Start at the Top
Senior management should continually ask
employees for their views and thank them for their suggestions. When
appropriate, they should also use the suggestion and tell the employee that it
was heard and appreciated.
Ask Open-ended Questions
Ask questions that will elicit more than one-word
answers. Use open-ended questions such as, "How do you feel about this?" or
"Why do you think this is true?" or "Please tell me more about that."
It can very powerful and contagious for senior
managers to display openness themselves. For example, a CEO could stand up in
front of employees and say something like "As you know, we recently made a
decision to acquire another company but I felt very torn about the decision and
had many doubts such as . . . . What are your doubts?"
Catch People in the Act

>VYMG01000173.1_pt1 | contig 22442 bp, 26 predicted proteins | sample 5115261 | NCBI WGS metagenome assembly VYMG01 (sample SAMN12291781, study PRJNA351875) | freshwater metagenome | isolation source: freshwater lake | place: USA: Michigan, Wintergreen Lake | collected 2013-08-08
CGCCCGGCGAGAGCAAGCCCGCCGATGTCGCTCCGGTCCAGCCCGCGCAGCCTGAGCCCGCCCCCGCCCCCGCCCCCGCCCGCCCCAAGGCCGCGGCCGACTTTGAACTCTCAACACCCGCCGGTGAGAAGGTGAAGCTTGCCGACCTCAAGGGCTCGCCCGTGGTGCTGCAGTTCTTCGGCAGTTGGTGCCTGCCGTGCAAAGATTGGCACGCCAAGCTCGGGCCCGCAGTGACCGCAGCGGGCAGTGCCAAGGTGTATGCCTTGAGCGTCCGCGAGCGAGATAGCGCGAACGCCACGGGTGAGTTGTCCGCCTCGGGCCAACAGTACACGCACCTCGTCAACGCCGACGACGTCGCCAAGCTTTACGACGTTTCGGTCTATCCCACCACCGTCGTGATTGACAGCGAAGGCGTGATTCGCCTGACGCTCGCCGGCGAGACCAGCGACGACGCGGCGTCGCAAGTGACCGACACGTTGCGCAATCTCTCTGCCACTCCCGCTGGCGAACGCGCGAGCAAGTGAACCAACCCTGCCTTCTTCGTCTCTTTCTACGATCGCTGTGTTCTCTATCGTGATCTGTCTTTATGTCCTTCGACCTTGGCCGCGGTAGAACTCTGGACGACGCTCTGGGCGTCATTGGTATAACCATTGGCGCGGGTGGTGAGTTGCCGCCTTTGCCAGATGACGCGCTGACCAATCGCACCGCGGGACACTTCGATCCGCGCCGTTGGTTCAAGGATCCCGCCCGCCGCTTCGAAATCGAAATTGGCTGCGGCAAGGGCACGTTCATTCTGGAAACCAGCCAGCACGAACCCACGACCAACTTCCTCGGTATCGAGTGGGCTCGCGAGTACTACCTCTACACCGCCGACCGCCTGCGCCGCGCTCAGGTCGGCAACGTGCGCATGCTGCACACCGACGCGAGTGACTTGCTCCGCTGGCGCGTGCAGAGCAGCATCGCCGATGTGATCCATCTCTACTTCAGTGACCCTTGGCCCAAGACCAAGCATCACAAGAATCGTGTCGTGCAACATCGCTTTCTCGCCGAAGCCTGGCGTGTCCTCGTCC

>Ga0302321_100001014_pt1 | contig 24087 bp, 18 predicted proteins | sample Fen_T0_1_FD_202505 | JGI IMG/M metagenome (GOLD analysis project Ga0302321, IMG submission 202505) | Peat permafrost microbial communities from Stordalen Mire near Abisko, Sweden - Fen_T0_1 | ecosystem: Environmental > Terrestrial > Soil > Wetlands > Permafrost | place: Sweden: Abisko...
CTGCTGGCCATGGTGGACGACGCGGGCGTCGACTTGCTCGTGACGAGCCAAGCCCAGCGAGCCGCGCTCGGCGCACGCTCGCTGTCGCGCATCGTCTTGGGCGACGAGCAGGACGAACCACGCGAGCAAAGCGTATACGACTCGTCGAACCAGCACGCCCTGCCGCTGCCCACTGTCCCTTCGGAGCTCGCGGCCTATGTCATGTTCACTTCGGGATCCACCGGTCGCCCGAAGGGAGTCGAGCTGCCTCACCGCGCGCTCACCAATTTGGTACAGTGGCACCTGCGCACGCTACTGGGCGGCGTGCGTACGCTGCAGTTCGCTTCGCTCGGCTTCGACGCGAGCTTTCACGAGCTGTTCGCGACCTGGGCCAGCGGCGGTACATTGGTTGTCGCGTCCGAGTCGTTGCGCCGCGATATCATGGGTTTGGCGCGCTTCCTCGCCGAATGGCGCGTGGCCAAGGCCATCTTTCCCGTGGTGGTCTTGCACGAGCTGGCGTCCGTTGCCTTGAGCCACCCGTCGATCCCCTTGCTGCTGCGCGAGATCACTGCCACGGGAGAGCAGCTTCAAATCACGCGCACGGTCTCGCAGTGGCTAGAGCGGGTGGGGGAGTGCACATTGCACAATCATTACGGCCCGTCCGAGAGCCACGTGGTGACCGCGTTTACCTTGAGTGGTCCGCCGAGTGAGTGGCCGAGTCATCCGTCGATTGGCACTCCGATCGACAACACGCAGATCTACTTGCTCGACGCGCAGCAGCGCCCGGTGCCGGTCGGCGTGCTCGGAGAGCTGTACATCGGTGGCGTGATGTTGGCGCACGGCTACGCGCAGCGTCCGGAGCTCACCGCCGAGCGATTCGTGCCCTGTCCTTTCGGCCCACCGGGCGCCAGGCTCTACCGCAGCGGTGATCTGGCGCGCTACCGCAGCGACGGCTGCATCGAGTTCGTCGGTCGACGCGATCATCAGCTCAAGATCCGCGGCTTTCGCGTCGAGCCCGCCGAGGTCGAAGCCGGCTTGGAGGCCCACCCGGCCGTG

When an employee makes a comment, suggestion or
criticism, go out of your way to acknowledge their remarks. Sincerely thank
them, being careful not to be patronizing. This will not only increase the
probability that the person will speak up again, it will also help promote a
spirit of openness that will spread to others.
Fear of speaking up is often a cultural issue that
pervades all levels of an organization, not just frontline employees. I was at
a meeting recently of department heads. An officer of the company said to the
group, "We seem to have a problem here. Our employees do not feel free to voice
their opinions openly. Any ideas about why this is so and what we can do about
Guess what happened? Nobody spoke up. I told them
that if they really wanted to understand the problem, they needed only to look
inside and think about why they themselves were hesitant right now to voice